What is IRR and how is IRR calculated?

Venture capitalists, angel investors, and even everyday people use a variety of criteria to help them decide what to invest in. On one hand, you might have a good feeling about a company and feel aligned with its values. On the other hand, companies and investors use many metrics, including payback period analysis, return on investment (ROI), and internal rate of return (IRR) to evaluate a potential investment.

IRR Meaning

The internal rate of return (IRR) is a metric that helps investors predict how profitable an investment will be. In other words, an IRR is the rate of growth that investment is expected to experience.

There’s also the IRR rule, which further assists investors in deciding whether or not to pursue a project. To do this, it compares the IRR with the Required Rate of Return (RRR). The RRR is usually the cost of capital. If the IRR is greater than the minimum RRR, it’s a relatively good indication to pursue the investment. However, if the IRR is lower than the RRR, it might be better to reject that investment and consider other projects.

How is IRR Calculated?

IRR calculation

In this formula, the net present value (NPV) must be equal to zero.

It’s important to note however that formula doesn’t allow IRR to be calculated analytically, you should calculate IRR iteratively using a portfolio management software, or through excel. Generally, experts don’t recommend you try calculating this formula on your own. It’s complex and is almost always calculated electronically.

What Can the IRR Metric Tell You?

You might be thinking, “What is an IRR” and how is it different from other metrics, like Return on Investment (ROI). An IRR tells you the annual growth you’ll experience with your investment in a project. Contrarily, ROI tells you how much total growth you’ll experience throughout the course of a project.

Particularly helpful in analyzing investment returns, IRR helps companies predict yearly returns, especially in scenarios where cash flow varies over time.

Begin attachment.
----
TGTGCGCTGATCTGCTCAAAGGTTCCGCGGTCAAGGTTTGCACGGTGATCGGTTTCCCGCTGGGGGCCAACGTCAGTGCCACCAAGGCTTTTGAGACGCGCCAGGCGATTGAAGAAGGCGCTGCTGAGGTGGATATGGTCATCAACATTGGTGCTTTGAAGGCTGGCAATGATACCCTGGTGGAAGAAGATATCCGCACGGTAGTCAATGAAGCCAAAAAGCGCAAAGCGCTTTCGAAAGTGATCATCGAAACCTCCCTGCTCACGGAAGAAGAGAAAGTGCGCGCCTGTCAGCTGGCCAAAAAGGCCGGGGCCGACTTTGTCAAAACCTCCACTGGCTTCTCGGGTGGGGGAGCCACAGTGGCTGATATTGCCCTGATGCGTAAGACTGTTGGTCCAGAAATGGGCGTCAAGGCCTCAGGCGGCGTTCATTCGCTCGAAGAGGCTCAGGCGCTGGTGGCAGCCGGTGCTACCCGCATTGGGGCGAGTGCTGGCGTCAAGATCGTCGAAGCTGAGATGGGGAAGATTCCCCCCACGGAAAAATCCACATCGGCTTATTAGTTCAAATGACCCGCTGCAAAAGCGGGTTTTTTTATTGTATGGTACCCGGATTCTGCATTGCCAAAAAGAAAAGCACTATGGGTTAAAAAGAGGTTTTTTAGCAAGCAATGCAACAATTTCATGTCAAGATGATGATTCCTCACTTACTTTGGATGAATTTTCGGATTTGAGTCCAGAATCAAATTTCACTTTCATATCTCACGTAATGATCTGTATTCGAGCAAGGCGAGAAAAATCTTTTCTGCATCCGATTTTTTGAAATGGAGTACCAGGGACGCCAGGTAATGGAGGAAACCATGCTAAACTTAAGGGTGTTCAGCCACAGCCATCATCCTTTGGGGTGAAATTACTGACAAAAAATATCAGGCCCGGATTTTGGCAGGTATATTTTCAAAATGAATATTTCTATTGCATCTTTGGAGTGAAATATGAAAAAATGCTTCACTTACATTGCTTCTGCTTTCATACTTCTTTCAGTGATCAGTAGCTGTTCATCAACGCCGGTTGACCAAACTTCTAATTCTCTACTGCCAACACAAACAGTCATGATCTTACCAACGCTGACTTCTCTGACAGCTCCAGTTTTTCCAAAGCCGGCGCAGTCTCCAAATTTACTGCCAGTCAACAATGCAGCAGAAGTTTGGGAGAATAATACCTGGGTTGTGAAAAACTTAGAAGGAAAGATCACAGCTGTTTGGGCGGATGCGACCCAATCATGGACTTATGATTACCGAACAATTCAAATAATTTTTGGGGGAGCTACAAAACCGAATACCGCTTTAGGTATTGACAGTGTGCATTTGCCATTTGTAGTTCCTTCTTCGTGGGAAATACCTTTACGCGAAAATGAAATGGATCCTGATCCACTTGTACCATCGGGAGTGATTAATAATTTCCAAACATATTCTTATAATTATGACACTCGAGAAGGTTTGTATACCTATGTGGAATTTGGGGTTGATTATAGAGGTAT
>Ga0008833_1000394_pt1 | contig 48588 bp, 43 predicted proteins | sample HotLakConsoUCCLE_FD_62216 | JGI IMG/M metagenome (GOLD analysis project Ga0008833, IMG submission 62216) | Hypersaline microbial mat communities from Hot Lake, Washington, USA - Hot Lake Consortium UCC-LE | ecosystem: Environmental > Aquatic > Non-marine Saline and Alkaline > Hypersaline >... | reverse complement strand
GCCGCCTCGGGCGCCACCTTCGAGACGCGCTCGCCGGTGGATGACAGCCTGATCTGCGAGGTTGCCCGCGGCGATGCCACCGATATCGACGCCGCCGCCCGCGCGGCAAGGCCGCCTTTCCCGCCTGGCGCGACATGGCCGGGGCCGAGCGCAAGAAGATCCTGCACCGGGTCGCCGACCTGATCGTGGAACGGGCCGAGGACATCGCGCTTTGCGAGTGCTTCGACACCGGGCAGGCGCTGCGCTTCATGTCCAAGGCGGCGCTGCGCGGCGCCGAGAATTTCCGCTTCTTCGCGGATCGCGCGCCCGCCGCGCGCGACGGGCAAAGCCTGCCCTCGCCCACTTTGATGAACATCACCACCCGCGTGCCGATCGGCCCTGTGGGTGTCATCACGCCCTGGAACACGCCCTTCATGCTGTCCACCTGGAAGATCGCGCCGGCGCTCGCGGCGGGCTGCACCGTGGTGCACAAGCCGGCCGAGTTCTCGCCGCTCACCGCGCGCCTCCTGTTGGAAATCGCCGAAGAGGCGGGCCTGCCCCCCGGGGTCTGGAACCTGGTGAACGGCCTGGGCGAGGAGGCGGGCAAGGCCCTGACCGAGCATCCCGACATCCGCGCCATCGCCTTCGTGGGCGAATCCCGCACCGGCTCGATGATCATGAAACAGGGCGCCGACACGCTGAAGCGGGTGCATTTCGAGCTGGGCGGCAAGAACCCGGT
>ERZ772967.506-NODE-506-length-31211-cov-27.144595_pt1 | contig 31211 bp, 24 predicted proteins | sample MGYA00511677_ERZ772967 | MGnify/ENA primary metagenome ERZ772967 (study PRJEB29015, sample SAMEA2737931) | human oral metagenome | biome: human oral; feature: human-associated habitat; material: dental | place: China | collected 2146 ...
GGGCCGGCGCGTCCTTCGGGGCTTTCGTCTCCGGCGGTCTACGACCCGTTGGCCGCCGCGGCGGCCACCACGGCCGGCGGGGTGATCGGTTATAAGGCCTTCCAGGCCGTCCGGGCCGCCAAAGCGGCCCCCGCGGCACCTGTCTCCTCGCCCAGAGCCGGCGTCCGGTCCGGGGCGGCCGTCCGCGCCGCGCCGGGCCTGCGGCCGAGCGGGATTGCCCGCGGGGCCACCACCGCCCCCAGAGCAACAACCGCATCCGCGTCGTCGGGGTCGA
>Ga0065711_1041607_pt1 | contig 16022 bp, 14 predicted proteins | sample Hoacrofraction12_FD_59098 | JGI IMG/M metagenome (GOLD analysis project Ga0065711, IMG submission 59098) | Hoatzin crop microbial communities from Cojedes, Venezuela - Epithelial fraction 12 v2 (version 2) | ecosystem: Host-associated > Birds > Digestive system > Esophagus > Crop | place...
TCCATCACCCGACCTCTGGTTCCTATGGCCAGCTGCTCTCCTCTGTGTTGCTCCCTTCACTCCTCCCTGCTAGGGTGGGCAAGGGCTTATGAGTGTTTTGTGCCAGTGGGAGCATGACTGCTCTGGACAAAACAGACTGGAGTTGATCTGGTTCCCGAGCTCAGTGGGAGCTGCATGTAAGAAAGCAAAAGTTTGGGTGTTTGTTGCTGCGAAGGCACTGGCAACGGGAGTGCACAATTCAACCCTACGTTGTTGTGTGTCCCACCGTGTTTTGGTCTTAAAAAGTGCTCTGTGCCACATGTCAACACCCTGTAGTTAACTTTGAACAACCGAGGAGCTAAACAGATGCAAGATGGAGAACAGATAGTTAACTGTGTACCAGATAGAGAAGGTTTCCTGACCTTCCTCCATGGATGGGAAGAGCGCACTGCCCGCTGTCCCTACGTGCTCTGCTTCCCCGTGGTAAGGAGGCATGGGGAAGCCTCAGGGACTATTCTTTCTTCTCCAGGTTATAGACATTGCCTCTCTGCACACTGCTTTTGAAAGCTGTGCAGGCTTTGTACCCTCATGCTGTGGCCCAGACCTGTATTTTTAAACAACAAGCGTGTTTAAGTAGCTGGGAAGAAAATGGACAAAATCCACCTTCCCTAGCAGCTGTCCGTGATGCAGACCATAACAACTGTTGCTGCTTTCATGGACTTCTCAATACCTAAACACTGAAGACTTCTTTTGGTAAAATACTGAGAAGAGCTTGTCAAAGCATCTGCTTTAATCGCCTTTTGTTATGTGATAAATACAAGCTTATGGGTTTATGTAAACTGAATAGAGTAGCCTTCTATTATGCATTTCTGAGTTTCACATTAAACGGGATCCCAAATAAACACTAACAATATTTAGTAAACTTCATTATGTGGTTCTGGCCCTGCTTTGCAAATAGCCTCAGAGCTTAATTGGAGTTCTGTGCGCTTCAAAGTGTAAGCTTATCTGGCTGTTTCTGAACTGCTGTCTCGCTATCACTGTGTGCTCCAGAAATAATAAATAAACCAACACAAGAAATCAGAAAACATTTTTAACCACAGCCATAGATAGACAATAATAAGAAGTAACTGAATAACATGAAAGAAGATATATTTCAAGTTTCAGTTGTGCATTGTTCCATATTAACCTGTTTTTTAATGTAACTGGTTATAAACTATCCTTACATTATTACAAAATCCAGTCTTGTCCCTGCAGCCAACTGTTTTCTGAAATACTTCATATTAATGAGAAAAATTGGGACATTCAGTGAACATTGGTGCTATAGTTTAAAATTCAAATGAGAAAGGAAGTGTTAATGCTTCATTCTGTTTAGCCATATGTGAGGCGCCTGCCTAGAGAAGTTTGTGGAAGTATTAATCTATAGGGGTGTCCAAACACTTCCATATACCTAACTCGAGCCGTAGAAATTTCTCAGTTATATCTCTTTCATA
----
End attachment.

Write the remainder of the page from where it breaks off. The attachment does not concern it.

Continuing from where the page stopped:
What is the difference between Gross IRR and Net IRR?

Net IRR is the return after accounting for fees and costs. Gross IRR is the return of the investment, not taking into account fees and costs.

Gross IRR is always higher than Net IRR. In the rare instance that a Venture Capital or Private Equity fund does not have a management fee, no carry or expenses, the Gross and Net IRR are equal.

According to ILPA, Net IRR is the dollar-weighted internal rate of return, net of management fees and carried interest generated by an investment in the fund. The return considers the daily timing of all cash flows and cumulative fair stated value, as of the end of the reported period.

Gross IRR is the IRR based upon the performance of the investments, not taking into account management fees or carried interest.

What is a Good IRR For an Investment?

Most venture capital firms aim for an IRR of 20% or higher. However, it’s important to consider the length of a project when evaluating an IRR. Longer-term projects could result in more returns, even if the IRR is lower.

Limitations of IRR

It’s important to remember that IRR is useful for some scenarios, like capital budgeting, but not all scenarios. For venture capitalists, capital budgeting helps to evaluate the value of their prospective investments.

Projects with Different Lengths

IRR can also be misleading when comparing projects or investments of different lengths. For example, a project lasting 5 years will have a higher IRR than a project lasting 15 years, even though the longer-term project might result in higher returns over time. In comparing projects with different lengths, you might benefit from using the Return-On-Investment (ROI) metric instead.

Don’t Use IRR Alone

The IRR metric isn’t intended to be used alone in determining an estimated return. Because the IRR is only an estimated figure, it’s possible that it and the net present value (NPV) could vary greatly from the actual result. Experts recommend combining an IRR calculation with scenario analysis and with a weighted cost of capital (WACC) analysis. Using an IRR as the sole metric could result in a poor investment decision.

So, an IRR is meant to be a factor in evaluating a project’s return rate, but not the only factor. Some investors use IRR in conjunction with other trade-offs when evaluating an investment.


With so many metrics to consider, it can be difficult to compare potential investments. Portfolio management software helps venture capitalists and investors compare different projects with ease. Interested in calculating IRR and other metrics to assess potential investments? Get started now by scheduling a call with us.

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